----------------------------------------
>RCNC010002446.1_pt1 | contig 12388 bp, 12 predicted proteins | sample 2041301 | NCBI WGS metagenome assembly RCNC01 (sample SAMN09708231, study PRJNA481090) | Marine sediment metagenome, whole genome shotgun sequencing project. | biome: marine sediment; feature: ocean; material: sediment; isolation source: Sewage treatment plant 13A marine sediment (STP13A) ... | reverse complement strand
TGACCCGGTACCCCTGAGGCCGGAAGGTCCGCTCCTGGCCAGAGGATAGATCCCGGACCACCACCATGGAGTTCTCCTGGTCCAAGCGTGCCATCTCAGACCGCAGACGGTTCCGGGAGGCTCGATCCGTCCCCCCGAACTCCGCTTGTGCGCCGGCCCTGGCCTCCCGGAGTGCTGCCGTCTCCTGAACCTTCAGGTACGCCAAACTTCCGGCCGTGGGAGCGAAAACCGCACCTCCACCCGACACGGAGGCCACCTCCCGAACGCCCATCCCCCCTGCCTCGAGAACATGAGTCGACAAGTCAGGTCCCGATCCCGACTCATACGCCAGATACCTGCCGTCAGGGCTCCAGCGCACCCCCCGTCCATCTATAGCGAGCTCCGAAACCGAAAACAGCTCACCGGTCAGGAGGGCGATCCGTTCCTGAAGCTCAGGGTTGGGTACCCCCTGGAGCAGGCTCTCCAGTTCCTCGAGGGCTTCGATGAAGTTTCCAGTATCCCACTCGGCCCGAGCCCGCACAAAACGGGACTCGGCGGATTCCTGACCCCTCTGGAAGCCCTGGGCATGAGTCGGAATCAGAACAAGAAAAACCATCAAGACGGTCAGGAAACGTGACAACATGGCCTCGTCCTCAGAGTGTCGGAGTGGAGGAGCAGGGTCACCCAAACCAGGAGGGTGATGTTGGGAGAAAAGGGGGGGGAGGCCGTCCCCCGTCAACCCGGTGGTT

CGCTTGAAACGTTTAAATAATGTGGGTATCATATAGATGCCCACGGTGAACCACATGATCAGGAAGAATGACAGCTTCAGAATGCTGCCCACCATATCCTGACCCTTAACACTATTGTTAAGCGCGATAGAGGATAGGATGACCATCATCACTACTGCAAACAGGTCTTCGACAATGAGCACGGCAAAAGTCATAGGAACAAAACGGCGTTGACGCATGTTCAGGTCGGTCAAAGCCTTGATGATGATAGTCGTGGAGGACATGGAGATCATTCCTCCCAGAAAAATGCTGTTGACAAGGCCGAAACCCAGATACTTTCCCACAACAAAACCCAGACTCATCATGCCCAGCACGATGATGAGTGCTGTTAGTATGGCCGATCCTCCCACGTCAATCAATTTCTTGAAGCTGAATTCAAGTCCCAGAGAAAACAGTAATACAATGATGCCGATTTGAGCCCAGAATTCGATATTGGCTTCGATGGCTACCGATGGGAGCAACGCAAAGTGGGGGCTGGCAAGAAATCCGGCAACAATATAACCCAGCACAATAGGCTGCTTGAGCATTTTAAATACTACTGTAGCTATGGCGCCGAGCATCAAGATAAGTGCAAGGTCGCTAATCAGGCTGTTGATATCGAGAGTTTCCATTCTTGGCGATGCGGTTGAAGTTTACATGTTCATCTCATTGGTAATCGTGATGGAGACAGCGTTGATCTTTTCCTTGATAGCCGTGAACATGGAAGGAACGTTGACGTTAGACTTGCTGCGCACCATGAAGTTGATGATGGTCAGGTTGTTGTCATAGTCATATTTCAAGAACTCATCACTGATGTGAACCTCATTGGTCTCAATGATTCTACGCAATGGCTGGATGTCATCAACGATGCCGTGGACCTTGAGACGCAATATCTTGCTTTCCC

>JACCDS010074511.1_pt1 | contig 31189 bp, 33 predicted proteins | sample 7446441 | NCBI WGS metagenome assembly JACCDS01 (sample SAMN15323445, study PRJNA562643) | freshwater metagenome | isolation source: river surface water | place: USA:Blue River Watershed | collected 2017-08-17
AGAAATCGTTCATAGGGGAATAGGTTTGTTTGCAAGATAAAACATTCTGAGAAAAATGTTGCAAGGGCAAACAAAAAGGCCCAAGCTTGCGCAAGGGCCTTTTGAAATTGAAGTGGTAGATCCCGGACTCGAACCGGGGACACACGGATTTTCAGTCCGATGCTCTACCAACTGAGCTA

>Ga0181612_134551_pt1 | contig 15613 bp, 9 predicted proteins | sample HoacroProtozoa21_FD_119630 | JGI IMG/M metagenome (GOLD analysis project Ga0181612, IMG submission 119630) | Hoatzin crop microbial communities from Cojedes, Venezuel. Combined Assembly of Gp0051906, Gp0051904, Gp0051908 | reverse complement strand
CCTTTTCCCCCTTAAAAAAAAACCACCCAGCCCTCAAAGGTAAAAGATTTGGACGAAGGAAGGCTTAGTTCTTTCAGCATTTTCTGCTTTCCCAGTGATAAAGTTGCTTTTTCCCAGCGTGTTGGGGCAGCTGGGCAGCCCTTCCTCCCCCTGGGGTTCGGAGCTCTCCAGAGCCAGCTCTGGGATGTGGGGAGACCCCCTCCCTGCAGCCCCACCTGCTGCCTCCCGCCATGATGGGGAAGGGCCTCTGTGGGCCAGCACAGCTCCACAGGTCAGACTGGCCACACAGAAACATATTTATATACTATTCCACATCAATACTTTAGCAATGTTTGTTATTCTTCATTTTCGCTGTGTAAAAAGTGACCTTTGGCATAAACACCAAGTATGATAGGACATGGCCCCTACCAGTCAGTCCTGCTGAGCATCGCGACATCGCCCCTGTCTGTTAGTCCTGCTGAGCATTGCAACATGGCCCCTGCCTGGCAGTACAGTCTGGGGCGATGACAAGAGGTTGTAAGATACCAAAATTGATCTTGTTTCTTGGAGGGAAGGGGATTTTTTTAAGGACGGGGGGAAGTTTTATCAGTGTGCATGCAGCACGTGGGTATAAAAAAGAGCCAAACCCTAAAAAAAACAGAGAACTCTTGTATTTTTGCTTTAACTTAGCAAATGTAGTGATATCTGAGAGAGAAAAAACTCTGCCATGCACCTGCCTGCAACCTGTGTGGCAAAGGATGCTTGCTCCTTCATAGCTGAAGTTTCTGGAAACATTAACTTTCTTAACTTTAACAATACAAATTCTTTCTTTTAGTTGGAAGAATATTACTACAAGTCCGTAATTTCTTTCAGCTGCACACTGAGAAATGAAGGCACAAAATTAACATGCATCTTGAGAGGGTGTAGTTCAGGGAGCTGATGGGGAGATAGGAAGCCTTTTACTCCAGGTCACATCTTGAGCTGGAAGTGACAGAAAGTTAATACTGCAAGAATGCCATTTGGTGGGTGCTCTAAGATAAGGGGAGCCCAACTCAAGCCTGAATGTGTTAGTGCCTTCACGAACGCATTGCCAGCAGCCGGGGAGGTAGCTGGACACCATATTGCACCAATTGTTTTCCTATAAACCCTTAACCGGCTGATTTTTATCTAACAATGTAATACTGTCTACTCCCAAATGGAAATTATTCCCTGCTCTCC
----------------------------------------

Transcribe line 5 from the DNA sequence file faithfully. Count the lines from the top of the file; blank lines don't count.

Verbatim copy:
AGAAATCGTTCATAGGGGAATAGGTTTGTTTGCAAGATAAAACATTCTGAGAAAAATGTTGCAAGGGCAAACAAAAAGGCCCAAGCTTGCGCAAGGGCCTTTTGAAATTGAAGTGGTAGATCCCGGACTCGAACCGGGGACACACGGATTTTCAGTCCGATGCTCTACCAACTGAGCTA